An anything but silent night about Melanesia

Kirk Huffman and Sana Balai

Kirk Huffman and Sana Balai

Given the unseasonably cold weather, it was a strong turn out at the Institute of Postcolonial Studies for the ‘Silence must be heard’ discussion about Melanesian culture. A large contingent from Papua New Guinea ensured a lively discussion following about the relative benefits of development in the region.

Sana Balai began with a haunting account of her childhood experience in Buka Island listening to waves at night for a sign of the chief’s passing away. She recounted many fascinating incidents she has experienced as a curator at the National Gallery of Victoria, dealing with stories from the region that she knows are not permissible for her to hear.

Kirk Huffman compressed his extraordinary experience working in Vanuatu for nearly 40 years, defending the traditional way of life against development. In one remarkable story, he spoke about the taboo associated with the chief’s voice and the interlocutor who cancelled any accidental hearing of the chief by use of a wooden instrument. He also recounted the Vanuatu traditional view of the ‘world of steel’ represented by Westerners, and the village that refused to speak any more after the white men had captured their words in recording devices.

This event planted the seed for a future symposium that might fully explore the politics of silence in our region. Many questions were raised:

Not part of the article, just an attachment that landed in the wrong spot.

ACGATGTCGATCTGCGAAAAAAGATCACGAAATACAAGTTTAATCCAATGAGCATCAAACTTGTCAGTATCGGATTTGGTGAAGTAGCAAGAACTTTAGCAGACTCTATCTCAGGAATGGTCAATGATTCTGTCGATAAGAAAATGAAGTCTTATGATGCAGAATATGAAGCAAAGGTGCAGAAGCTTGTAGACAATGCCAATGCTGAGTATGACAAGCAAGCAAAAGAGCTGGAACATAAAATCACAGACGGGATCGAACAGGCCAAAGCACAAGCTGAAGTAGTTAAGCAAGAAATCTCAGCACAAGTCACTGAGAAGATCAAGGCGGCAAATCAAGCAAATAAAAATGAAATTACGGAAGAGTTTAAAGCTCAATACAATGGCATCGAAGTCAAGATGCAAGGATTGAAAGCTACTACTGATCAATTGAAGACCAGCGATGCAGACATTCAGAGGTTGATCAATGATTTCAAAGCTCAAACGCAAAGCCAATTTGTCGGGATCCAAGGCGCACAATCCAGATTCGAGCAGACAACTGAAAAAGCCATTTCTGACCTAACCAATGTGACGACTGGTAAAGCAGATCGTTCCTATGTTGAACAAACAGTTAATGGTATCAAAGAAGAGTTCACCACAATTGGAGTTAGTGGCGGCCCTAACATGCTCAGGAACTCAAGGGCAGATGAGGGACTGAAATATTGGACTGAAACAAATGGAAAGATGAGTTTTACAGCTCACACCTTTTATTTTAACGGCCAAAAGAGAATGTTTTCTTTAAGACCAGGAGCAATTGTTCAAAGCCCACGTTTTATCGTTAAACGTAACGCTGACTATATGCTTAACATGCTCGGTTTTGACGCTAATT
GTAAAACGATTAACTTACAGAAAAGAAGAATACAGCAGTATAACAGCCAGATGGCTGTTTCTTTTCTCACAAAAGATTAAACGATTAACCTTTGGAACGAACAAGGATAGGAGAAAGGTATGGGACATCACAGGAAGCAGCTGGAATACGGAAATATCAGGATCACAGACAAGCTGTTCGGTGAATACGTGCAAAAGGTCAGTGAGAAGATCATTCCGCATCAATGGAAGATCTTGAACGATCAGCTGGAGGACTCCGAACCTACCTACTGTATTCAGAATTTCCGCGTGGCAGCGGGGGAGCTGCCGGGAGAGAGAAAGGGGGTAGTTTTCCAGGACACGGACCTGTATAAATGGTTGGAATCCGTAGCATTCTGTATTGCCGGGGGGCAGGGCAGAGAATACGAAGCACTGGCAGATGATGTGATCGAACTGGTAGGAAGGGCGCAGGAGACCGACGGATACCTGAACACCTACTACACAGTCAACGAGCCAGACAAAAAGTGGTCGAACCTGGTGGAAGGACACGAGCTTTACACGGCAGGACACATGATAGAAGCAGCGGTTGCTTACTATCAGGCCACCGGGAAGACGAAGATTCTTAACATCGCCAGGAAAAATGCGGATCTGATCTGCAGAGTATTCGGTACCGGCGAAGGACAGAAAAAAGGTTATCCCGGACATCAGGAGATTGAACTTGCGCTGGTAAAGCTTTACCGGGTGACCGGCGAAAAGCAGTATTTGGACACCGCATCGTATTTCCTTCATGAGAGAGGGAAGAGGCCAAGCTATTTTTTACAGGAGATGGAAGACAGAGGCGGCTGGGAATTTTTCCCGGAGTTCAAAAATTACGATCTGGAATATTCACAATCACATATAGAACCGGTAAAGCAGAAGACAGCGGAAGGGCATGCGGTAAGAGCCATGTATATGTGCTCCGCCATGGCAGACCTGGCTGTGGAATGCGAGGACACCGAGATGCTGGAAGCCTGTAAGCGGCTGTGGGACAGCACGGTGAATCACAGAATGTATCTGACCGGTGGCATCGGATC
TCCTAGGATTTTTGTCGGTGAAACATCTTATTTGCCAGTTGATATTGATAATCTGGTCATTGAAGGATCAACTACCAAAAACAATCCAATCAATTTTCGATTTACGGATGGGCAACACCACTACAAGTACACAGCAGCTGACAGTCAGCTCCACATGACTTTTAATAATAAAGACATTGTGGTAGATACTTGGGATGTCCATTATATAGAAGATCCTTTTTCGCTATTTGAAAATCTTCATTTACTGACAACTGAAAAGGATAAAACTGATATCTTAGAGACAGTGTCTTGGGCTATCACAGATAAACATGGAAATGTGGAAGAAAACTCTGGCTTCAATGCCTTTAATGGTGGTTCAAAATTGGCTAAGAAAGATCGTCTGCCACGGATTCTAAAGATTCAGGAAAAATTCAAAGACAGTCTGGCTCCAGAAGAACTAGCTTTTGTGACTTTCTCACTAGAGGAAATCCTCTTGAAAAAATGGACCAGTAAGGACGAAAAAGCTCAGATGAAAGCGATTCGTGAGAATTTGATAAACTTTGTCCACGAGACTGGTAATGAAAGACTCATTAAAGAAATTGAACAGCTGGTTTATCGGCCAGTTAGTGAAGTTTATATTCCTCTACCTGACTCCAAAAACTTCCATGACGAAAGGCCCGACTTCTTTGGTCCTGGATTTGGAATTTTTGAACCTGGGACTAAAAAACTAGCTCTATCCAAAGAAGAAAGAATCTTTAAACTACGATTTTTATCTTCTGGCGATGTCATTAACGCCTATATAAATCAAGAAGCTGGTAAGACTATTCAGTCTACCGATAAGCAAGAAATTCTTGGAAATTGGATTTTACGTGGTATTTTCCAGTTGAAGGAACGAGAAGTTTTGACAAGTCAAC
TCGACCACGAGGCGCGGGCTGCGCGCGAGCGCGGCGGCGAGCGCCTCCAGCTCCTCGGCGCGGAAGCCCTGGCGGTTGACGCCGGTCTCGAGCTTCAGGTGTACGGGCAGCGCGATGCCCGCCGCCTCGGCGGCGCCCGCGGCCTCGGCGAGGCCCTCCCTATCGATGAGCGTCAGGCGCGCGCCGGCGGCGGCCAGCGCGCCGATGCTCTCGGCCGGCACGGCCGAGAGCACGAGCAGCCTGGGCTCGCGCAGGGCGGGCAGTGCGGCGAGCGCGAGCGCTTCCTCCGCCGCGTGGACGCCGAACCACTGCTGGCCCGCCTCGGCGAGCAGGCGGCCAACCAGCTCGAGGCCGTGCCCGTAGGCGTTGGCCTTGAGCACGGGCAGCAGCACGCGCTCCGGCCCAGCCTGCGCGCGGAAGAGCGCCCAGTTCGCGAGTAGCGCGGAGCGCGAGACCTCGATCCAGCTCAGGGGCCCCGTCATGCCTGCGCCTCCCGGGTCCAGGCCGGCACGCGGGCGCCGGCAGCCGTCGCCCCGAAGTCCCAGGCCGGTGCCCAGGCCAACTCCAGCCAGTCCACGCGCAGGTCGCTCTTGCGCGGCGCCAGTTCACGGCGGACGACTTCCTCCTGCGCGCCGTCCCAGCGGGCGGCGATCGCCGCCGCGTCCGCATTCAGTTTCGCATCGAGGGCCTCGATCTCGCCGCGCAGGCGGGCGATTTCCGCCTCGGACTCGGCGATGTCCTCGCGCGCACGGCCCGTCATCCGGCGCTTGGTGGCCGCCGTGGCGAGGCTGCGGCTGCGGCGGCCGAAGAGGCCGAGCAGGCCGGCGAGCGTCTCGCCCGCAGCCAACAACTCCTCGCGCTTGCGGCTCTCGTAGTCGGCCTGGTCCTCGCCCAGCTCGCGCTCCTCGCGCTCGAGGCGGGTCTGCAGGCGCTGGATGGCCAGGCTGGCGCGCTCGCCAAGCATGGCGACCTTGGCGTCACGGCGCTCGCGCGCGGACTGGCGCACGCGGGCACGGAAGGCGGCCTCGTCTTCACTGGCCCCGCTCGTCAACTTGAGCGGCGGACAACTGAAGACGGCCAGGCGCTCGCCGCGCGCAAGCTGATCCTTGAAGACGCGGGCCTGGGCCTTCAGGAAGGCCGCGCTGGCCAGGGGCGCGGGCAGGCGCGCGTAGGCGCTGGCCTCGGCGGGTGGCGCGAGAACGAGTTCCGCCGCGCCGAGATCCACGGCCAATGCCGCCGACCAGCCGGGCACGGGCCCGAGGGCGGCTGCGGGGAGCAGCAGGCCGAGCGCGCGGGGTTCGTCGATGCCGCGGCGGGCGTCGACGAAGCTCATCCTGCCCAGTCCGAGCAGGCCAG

• How does the Western crusade against secrets, such as Wikileaks, engage with societies whose traditions are based on knowledge restrictions?
  • Can silence be seen as a positive action, rather than a withholding?
  • How does this compare to the place of silence in Western culture, such as ‘the right to remain silent’ and ‘a minute’s silence’ of respect?
  • Are there protocols for Westerners who are working with Melanesian societies that builds trust in confidentiality?
  • How can knowledge be understood as the protection of secrets as much as spread of information?

There is clearly much more to learn from Melanesian culture. There is now the prospect of a future event where peoples of the region can share the understanding, commitment and sounds of silence.

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